This is the seventh piece in an ongoing series on topics relating to how we cope personally and collectively in the midst of this health crisis. For questions, topic suggestions, resources, or other, please feel free to reach me at email@example.com
I will also be holding a FB Live each day that I post an update around 3pm EST on my Resilient.Bounty page. This will be a brief 10-15 minute opportunity to discuss the issue, connect with others, and get support.
Establishing Emotional Boundaries
We are all physically distancing during the COVID-19 pandemic and finding ways to stay emotionally and mentally connected to our friends, family, and co-workers. We want to create a sense of interconnectedness for support and belonging. It is living proof of what I teach all the time: we are hardwired for connection. Seeing this in my own circles of community has been one of the more hopeful and uplifting things during this time.
I have also seen pain points arise because as we establish these new norms, we also need to maintain healthy boundaries. What do these “pain points” look like? Here are some of the signs I have seen:
- “If I see one more meme making light of this pandemic, I’m going to scream!”
- “I know this is bad, but I can’t handle any more doomsday news.”
- “Are we really trying to continue ‘business as usual’ right now?”
- “Why do some people seem to be relishing in how miserable this is?”
It might seem counter-intuitive that we need to establish and maintain strong emotional boundaries for ourselves during a time when we need to pull together, but we do. First thing first: what do I mean by ‘boundaries’? The working definition I use for boundaries comes from social scientist, Brene Brown. It works because of its simplicity: boundaries are our lists of what is okay and what is not okay. What is okay for your well-being right now? What is okay according to your values and integrity? A question to explore when determining your own boundaries:
“What boundaries need to be in place so that you can stay in your integrity and make generous assumptions about a person’s motivation, intention, or behaviors?”Brene Brown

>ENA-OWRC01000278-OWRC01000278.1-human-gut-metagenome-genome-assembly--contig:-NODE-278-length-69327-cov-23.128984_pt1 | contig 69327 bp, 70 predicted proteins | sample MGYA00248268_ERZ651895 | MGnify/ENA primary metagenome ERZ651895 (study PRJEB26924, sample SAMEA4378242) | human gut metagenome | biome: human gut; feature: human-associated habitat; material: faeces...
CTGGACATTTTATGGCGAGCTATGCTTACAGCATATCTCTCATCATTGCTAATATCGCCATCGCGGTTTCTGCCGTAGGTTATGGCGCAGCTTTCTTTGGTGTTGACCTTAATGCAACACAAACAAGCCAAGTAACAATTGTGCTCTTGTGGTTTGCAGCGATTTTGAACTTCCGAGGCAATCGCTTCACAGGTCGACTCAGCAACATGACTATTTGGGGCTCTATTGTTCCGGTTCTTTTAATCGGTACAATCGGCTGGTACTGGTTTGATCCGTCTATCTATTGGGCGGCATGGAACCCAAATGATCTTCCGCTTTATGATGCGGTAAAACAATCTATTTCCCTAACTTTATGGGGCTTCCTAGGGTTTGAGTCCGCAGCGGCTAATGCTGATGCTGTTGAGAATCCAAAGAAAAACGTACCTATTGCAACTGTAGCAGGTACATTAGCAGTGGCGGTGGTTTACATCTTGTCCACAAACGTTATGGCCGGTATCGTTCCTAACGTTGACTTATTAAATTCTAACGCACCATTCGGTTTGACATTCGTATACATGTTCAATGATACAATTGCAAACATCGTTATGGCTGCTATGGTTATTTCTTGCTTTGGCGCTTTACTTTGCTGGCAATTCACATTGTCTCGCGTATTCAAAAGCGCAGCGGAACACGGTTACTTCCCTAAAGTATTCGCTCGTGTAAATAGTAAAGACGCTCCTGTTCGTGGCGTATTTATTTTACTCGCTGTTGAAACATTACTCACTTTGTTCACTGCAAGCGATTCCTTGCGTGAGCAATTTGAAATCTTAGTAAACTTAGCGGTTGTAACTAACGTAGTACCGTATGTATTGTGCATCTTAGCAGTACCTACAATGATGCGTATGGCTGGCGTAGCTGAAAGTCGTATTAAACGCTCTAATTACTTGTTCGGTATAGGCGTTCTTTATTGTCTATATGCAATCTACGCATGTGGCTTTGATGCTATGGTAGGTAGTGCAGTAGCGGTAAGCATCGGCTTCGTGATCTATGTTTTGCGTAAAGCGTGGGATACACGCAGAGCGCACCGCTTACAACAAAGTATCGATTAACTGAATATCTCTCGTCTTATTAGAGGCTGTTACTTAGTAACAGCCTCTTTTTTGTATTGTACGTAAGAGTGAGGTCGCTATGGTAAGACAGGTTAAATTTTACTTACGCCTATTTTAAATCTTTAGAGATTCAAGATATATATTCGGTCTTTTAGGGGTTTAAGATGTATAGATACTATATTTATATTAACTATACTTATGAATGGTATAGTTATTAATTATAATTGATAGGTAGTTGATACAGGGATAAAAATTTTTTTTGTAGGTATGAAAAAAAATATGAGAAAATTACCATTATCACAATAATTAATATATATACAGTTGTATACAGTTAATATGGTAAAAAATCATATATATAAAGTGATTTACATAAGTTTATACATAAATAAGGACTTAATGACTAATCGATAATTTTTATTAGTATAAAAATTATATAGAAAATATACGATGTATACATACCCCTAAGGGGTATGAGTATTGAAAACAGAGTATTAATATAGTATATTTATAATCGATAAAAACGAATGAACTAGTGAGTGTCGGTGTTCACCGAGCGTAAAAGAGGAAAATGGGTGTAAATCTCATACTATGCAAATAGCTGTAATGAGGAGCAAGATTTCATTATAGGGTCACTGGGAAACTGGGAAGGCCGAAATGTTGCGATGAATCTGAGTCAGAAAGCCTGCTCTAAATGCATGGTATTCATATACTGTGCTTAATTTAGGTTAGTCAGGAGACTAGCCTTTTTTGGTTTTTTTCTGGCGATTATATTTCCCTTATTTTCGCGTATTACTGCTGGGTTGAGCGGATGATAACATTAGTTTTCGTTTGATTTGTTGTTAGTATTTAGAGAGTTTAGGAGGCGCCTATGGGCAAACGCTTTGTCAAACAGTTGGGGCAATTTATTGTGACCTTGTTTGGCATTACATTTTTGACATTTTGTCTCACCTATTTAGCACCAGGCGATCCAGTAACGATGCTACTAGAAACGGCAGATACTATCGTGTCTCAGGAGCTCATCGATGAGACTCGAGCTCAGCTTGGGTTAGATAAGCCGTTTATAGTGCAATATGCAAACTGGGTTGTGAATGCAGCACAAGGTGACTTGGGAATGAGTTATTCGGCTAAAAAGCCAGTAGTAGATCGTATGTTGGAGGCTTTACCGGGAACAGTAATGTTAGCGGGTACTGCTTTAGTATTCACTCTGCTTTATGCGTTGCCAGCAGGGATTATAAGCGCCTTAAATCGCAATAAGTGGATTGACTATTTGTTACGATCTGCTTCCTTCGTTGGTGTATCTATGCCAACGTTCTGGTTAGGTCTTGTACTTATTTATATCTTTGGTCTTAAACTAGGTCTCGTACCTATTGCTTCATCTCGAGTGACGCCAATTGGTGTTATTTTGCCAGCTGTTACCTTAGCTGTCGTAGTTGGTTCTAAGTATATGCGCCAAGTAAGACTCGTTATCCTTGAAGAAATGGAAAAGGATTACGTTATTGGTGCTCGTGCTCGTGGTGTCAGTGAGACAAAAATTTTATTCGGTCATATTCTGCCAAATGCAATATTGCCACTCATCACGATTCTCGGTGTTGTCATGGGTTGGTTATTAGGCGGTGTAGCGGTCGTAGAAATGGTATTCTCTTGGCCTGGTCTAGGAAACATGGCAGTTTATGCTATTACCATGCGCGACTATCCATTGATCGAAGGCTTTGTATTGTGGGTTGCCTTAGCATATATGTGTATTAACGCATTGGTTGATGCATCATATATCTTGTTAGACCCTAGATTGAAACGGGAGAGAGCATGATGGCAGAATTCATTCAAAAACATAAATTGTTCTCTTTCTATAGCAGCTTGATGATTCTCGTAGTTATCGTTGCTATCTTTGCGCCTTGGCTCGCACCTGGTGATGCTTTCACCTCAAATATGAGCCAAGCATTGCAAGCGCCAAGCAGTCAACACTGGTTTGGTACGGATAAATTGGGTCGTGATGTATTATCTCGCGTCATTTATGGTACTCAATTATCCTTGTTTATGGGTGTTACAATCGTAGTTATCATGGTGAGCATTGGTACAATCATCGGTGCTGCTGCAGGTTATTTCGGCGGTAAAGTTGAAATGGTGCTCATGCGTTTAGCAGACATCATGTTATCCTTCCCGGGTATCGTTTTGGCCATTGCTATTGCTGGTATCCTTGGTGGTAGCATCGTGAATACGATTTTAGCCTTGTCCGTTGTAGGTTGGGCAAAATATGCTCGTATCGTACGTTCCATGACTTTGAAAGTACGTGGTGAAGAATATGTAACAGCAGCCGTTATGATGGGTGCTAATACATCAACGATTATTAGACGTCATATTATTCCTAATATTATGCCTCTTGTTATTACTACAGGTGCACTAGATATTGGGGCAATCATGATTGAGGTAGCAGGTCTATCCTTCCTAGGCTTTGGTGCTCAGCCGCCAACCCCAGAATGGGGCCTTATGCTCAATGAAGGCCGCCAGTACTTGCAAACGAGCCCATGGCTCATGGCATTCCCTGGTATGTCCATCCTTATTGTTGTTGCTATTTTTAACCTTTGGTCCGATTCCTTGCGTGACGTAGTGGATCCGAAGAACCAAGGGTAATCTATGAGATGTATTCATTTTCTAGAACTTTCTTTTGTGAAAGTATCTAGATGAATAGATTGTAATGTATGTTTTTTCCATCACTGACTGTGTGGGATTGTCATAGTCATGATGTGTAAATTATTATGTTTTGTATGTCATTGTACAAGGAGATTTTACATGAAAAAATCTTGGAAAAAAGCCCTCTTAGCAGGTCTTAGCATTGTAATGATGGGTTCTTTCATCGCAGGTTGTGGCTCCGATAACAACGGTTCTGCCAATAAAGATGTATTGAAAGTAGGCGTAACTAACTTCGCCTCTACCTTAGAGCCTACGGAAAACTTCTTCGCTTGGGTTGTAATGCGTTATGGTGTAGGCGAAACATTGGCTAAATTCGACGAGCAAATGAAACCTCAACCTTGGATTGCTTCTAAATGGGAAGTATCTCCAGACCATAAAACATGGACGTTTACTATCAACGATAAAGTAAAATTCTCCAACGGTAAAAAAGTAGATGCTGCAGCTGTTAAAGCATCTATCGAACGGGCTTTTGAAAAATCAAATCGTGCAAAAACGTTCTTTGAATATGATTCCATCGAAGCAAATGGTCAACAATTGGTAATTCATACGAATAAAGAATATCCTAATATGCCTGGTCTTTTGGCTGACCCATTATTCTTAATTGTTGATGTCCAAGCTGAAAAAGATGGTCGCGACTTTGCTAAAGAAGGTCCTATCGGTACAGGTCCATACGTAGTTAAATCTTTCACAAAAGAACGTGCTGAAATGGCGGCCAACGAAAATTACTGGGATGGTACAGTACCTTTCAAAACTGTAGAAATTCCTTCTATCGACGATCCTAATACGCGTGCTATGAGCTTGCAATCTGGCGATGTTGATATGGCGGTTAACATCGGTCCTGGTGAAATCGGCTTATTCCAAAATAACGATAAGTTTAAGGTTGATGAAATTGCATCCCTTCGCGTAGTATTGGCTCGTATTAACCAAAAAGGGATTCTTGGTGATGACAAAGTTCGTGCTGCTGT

These will not be the same for everyone and that is where we experience the rub. This is not about one person being right and another being wrong. It is about respecting and being compassionate about one person’s boundaries while maintaining our own. Here are some things you can do to establish boundaries with compassion and generosity.
- Set your limits. Boundaries are not just what we set for other people. It is what we set for ourselves as well. For example, checking the news for 30 minutes to stay up-to-date can make us feel more able to make good decisions. Discovering that 3 hours have past and we’ve fallen into a rabbit hole of all COVID-19 news, memes, and Twitter threads might not be as helpful. Don’t cross your own boundaries.
- Let people know your boundaries. People need to know where your boundaries are if you expect them to honor them. It is okay to let people know if certain things increase your anxiety or if you are limiting your sources of information to keep from feeling overwhelmed.
- The ‘Mute’ and ‘Unfollow’ button are your friends. You are the boss of your social media feed. You can tailor it in whatever way helps you increase your sense of well-being. Does that mean you need to unfriend, block, or ask someone to change their behavior? No. We can be generous in our assumption that people are doing the best they can under the circumstances and still limit our exposure if it makes us feel worse.
As we establish and maintain boundaries, we need to make sure that we are honoring others’ boundaries as well. When you are unclear about what is okay and not okay for others, you ask:
- “Can I share this information with you?”
- “Humor helps get me through stressful times. Is that beneficial to you, too?”
- “What is unhelpful for you right now?”
- “What do you need more/less of right now?”
As with everything right now, give yourself and others as much grace as you can right now. Maintaining boundaries make grace much easier to give.
Be well. Stay resilient.